Very interesting JVM group gives us low level information on what is happening inside Solr and inside the JVM itself. We have the direct and mapped buffer pools information, class loading and unloading related information, garbage collection meters and timers, operating system memory, CPU timer, file descriptors count, system load and swap usage (btw, remember that JVM hates its memory to be swapped – it reacts with poor performance).

Finally, the node related group provides information related to Solr node, such as number of cores that are loaded on the core, lazy or unloaded, information about request handlers, collections, configuration sets and so on.

Solr Metrics API

One of the possible methods of retrieving Solr metrics is using the Metrics API. The admin/metrics endpoint provides access to all the metrics that we can get. We should just send a HTTP GET request to that endpoint and let Solr know what we are interested in via available parameters. The parameters of the endpoint are as follows:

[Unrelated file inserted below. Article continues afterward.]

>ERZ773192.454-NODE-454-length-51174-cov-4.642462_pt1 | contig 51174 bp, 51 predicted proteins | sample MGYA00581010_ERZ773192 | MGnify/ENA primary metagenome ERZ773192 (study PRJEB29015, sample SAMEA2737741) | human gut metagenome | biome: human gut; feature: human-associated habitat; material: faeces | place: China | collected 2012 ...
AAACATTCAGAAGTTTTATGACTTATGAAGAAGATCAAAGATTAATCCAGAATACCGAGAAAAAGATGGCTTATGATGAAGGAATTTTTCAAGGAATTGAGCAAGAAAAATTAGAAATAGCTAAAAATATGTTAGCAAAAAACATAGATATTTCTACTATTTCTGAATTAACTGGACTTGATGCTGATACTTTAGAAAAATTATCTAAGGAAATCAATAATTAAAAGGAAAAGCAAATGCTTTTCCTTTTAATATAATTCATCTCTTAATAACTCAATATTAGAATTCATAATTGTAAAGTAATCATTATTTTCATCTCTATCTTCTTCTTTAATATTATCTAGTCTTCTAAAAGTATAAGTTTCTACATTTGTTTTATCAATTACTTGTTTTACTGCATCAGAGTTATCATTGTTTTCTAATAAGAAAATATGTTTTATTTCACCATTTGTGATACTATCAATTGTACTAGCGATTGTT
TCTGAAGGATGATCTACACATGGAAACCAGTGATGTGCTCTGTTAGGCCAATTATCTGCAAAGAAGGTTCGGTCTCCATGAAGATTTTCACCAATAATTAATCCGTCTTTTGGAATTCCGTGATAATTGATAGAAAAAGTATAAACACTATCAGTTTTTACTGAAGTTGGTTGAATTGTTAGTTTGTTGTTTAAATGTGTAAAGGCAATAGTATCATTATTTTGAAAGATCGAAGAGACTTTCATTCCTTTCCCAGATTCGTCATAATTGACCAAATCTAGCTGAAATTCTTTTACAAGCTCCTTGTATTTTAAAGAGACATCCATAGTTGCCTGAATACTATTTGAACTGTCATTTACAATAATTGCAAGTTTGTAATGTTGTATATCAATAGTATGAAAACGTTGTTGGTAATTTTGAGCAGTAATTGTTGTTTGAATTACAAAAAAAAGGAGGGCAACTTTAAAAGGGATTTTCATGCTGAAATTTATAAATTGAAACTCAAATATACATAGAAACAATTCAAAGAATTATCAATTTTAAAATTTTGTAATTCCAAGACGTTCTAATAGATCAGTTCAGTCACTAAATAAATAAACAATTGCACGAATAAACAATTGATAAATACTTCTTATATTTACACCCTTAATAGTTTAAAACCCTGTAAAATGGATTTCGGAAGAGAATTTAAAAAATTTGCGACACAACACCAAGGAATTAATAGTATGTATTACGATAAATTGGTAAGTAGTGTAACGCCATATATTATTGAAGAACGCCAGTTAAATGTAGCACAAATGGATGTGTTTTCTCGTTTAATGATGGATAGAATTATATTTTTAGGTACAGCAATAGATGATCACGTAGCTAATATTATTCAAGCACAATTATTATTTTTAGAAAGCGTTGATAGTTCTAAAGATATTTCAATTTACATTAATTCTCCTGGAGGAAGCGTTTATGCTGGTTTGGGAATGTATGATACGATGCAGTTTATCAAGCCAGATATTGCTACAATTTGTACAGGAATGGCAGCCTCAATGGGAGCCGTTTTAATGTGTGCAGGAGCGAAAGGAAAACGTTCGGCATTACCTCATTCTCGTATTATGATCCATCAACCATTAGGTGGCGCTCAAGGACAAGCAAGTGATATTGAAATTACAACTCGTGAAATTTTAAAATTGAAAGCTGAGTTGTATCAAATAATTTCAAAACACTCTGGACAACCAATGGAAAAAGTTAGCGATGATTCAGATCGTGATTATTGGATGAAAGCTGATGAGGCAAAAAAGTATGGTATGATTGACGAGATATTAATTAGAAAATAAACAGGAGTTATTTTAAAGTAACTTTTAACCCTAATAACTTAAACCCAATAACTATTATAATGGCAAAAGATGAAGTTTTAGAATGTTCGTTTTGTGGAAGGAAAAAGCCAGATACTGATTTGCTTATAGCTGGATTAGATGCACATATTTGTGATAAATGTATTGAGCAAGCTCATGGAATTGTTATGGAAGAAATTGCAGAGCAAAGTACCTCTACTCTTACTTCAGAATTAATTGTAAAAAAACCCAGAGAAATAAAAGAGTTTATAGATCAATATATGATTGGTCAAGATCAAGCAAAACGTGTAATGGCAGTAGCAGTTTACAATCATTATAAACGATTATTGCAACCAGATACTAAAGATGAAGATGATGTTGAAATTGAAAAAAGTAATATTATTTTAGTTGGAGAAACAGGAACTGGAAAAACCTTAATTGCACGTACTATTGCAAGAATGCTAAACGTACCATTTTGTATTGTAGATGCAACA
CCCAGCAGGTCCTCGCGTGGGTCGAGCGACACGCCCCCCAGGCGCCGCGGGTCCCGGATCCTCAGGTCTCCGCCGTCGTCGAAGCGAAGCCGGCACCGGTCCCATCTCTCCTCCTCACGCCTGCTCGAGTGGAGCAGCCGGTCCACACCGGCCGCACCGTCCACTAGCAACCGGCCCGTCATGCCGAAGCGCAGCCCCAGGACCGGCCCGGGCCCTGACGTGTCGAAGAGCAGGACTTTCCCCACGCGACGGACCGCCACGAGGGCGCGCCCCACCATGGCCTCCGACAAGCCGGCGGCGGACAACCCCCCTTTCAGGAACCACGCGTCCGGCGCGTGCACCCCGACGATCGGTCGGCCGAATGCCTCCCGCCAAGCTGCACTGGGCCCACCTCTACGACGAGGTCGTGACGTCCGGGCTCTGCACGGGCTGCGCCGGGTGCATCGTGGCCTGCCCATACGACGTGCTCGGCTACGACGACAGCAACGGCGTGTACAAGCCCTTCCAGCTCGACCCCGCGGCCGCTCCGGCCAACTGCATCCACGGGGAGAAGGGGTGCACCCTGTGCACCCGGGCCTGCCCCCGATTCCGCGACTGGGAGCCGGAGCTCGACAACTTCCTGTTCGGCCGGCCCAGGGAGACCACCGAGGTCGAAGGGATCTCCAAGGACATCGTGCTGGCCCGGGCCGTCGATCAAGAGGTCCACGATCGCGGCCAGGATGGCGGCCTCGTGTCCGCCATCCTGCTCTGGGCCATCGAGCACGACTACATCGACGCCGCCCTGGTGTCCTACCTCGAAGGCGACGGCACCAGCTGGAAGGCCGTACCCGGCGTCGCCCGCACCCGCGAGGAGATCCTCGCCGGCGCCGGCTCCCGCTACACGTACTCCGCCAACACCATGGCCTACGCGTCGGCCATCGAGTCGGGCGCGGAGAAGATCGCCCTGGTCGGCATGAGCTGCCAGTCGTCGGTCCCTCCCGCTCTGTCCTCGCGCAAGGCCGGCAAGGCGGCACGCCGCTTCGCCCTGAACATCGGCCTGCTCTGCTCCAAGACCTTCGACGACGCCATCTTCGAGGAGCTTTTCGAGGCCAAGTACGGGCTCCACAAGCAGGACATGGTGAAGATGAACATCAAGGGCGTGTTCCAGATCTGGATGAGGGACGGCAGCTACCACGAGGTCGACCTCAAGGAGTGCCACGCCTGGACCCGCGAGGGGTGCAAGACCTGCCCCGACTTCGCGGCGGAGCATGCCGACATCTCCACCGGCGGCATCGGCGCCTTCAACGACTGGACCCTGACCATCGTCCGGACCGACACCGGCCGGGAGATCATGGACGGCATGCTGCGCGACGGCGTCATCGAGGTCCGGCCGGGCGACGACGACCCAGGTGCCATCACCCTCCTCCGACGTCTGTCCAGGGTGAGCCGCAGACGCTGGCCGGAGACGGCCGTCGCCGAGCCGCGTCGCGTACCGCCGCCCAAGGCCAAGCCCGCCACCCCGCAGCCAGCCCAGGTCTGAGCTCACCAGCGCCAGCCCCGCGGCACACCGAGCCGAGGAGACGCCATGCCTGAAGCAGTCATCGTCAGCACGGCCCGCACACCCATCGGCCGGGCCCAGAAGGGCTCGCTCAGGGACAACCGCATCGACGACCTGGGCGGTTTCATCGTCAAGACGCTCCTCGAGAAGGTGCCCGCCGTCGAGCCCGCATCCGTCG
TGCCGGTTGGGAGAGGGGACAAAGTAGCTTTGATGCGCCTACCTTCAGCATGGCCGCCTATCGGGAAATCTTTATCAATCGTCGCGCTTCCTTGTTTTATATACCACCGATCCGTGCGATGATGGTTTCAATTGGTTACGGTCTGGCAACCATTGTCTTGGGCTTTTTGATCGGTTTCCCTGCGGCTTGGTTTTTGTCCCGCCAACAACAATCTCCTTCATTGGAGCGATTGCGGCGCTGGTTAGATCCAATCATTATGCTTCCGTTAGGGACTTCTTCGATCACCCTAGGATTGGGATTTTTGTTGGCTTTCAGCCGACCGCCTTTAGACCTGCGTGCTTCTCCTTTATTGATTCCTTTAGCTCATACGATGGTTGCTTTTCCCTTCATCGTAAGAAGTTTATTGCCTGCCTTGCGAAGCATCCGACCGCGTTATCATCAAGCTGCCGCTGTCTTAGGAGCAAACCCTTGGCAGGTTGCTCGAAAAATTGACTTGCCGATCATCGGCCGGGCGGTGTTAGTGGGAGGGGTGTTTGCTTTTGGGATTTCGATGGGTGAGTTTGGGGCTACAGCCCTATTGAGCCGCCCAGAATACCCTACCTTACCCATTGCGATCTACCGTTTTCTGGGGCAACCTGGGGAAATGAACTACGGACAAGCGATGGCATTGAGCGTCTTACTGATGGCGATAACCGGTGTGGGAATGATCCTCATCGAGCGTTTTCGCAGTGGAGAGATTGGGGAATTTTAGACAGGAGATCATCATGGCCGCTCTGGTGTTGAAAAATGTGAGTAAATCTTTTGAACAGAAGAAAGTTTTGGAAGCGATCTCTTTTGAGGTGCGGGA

• group – comma separated metric group names we are interested or all value if we are interested in all of them, for example node,jvm.
  • type – comma separated types of metrics that we would like to retrieve or all if we are interested in all types. Possible values are the same as type of metrics that we already mentioned, so: counter, gauge, histogram, meter and timer.
  • prefix – the filter that will display metrics starting with the specified prefix. For example saying prefix=INDEX will return only indexing specific metrics.

Let’s now look at some example responses from Solr, so we know what to expect.